understanding senior housing options

Understanding Senior Housing Options

Planning for your future
Aging is a time of adaptation and change, and planning for the future will make sure your needs, or the needs of a loved one, are fully met. Continuing to thrive as you age means learning how to maintain your independence for as long as possible. This may mean modifying your own home, or it could mean moving to a housing facility with more support options on site. When planning ahead, consider the needs you might have in the future:

Physical and medical needs.
As you age, you may need some help with physical needs, including activities of daily living. This could range from shopping, cleaning, and cooking to intensive help with bathing, toileting, moving around, and eating. You or a loved one may also need increasing help with medical needs. These could arise from a sudden condition, such as a heart attack or stroke, or a more gradual condition that slowly needs more and more care. About 70 percent of individuals over the age of 65 will require some type of long-term care services during their lifetime.

Social and emotional needs. As you age, your social networks may change. Friends or family may not be as close by, or neighbors may move or pass on. You want to make sure that you have continuing opportunities for maintaining and building new social networks. If you become isolated and housebound, it can have an adverse effect on your mental health.
Financial needs. Long-term care can be expensive, and balancing the care you need with where you want to live requires careful evaluation of your budget. You may consider moving to a facility with more onsite care or easier maintenance, or modifying your home and using in-home help if necessary.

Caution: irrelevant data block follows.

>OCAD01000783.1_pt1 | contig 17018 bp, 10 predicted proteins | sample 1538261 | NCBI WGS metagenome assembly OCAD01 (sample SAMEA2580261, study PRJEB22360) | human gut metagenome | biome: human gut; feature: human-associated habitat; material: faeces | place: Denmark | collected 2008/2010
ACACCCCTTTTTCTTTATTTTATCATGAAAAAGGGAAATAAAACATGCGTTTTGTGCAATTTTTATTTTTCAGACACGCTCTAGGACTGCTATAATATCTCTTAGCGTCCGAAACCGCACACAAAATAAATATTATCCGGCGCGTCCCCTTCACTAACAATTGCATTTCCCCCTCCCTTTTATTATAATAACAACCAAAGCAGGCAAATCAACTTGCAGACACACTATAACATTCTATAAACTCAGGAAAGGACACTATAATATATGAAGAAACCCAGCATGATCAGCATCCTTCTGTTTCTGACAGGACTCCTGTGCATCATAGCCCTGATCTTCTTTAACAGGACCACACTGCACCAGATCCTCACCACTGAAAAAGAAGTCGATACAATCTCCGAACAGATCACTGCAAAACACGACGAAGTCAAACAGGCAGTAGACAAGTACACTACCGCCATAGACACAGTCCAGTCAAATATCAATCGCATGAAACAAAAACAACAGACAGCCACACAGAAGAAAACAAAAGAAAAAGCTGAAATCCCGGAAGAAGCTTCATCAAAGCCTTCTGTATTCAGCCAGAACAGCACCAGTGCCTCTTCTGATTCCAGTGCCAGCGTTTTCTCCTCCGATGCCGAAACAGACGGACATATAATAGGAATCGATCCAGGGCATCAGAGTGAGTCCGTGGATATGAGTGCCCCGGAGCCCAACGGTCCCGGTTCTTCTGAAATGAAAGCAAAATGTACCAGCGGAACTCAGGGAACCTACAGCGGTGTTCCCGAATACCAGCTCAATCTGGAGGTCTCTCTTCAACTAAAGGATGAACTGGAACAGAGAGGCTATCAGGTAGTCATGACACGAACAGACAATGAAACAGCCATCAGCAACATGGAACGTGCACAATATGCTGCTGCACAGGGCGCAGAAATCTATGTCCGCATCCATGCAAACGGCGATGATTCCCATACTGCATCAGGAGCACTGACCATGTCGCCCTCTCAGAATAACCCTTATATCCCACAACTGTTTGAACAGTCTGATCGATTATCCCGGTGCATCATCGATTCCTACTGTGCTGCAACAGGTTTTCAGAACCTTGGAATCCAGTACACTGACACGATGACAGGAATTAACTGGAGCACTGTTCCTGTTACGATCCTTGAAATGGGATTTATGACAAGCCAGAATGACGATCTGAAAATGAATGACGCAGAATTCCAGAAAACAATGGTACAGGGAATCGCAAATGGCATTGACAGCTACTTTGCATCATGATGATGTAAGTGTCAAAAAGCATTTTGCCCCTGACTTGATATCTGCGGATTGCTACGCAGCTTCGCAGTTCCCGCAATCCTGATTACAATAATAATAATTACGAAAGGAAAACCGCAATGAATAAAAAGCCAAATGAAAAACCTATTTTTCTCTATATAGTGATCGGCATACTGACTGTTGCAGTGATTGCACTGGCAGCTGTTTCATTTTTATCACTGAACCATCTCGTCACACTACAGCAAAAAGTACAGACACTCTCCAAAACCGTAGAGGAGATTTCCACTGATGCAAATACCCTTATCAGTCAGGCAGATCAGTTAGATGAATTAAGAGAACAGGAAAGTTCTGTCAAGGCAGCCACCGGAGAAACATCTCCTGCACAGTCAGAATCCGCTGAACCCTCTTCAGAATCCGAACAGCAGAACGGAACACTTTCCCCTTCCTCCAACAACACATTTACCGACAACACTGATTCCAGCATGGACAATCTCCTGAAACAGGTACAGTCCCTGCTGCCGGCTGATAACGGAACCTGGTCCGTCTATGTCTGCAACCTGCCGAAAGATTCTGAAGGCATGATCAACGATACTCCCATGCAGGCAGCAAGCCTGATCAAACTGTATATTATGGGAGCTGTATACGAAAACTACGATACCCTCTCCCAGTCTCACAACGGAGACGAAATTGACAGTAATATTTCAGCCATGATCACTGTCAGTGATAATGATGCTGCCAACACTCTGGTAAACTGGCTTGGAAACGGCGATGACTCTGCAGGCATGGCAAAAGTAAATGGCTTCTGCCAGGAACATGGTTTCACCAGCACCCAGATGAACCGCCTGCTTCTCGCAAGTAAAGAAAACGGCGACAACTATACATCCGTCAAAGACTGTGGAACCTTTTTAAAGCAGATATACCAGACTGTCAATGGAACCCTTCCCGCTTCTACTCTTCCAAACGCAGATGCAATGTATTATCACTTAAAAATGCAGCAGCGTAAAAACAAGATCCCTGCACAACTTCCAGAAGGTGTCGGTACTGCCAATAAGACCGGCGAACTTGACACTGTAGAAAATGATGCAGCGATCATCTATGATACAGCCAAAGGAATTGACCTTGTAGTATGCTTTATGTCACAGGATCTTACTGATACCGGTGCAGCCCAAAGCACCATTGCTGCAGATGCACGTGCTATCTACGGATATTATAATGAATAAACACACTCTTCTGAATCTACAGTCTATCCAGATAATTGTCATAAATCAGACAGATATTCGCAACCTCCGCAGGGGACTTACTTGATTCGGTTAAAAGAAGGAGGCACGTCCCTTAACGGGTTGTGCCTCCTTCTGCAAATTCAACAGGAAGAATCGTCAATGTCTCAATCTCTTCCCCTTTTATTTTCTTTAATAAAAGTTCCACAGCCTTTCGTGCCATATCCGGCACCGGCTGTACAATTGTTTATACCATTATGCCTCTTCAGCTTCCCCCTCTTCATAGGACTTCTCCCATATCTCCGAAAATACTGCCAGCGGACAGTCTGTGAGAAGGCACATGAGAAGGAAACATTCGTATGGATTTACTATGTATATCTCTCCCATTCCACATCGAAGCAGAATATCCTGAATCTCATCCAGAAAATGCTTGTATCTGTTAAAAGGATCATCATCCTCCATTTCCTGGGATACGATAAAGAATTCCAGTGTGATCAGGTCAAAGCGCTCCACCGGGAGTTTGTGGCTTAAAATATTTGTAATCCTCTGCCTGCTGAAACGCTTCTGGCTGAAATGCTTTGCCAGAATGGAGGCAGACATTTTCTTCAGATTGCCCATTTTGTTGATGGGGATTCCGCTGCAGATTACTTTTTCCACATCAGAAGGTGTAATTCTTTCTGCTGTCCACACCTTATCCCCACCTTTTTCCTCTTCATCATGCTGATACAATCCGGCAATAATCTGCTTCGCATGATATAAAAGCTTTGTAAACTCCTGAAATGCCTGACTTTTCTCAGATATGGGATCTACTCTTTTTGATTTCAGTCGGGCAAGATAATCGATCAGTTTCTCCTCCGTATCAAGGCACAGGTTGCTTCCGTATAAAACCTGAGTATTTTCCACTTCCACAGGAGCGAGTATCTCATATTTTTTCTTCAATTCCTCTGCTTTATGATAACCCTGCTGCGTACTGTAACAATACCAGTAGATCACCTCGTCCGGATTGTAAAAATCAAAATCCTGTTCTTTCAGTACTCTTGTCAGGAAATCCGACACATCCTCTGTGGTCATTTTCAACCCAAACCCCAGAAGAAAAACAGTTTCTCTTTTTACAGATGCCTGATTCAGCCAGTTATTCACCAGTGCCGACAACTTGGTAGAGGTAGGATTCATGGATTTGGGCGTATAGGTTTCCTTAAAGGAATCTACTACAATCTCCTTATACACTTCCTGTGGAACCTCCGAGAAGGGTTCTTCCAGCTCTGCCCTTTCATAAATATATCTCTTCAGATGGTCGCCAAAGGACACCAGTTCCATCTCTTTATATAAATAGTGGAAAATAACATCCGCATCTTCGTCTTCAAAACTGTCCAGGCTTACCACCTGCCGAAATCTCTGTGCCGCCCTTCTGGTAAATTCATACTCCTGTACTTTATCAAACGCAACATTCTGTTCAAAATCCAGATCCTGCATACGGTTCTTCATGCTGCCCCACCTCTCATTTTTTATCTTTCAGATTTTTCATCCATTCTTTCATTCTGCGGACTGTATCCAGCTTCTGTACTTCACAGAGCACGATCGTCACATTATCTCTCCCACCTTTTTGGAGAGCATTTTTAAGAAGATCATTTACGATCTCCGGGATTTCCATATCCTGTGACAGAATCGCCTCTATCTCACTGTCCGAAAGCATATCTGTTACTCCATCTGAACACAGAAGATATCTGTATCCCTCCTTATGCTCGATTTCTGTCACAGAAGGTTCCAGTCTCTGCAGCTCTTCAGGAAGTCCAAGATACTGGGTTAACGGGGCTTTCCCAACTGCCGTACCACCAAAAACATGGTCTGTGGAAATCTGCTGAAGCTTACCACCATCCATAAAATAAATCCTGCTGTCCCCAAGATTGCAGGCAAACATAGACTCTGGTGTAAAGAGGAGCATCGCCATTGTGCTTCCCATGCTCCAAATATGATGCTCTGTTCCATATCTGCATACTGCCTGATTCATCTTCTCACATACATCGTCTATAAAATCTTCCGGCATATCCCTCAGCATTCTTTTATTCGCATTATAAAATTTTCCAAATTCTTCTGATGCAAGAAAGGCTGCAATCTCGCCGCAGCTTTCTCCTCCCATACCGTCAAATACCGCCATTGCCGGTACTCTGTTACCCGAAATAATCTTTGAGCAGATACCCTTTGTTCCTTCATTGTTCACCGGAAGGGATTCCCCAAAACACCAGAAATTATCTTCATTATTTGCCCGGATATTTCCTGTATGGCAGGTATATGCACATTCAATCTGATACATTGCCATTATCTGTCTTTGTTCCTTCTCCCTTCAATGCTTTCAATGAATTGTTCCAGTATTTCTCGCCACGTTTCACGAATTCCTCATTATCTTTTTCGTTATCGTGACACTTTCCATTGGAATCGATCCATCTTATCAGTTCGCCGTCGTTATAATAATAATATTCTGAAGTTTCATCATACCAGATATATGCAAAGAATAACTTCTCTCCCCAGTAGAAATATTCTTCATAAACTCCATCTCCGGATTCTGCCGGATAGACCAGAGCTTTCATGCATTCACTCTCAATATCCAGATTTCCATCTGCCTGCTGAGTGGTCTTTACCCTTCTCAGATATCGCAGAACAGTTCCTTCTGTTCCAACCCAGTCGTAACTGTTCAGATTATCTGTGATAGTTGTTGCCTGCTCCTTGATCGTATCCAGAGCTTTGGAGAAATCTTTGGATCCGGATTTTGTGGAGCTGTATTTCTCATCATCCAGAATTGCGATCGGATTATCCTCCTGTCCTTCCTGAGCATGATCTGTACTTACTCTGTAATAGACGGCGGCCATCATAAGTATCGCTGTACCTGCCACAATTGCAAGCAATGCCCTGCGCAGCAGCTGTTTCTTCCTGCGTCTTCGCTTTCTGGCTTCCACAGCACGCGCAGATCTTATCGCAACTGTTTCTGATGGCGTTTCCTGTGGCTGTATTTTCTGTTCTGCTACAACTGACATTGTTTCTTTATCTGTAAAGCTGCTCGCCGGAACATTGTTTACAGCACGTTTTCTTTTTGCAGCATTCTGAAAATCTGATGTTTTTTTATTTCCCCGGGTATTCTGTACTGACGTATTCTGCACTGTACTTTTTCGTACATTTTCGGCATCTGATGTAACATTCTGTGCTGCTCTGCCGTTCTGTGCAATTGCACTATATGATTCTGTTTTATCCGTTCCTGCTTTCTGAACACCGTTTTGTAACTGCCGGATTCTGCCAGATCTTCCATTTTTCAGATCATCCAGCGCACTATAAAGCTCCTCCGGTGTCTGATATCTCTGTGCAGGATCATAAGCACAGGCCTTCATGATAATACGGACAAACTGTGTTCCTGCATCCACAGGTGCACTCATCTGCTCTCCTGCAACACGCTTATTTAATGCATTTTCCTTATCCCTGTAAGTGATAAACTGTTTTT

Understanding senior housing options

There is a broad array of housing options available to seniors, from staying in your own home to specialized facilities that provide round-the-clock nursing care. The names of the different types of housing options can sometimes be confusing, as the terminology can vary from region to region. The main difference will be in the amount of care provided for activities of daily living and for medical care. When researching a housing option, make sure it covers your required level of care and that you understand exactly the facilities offered and the costs involved.

Aging in place
Many older adults prefer to stay at home as they age. It has the advantage of being a familiar place and you know your neighbors and the community. There is a wide range of home care services that can help you maintain your independence within the comfort of your own home, from in-home help to day care.  Staying at home may be a good option if:

You have a close network of nearby family, friends, and neighbors.

Transportation is easily accessible, including alternate transportation to driving.
Your neighborhood is safe.
Your home can be modified to reflect your changing needs.
Home and yard maintenance is not overwhelming.
Your physical and medical needs do not require a high level of care.
You have a gregarious personality and are willing and able to reach out for social support.
You fall within the geographical confines of an integrated community, such as a “village” or NORC (Naturally Occurring Retirement Community).

Aging in place is a less effective senior housing option once your mobility is limited. Being unable to leave your home frequently and socialize with others can lead to isolation, loneliness, and depression in seniors. So, even if you select to age in place today, it’s important to have a plan for the future when your needs may change and staying at home may no longer be the best option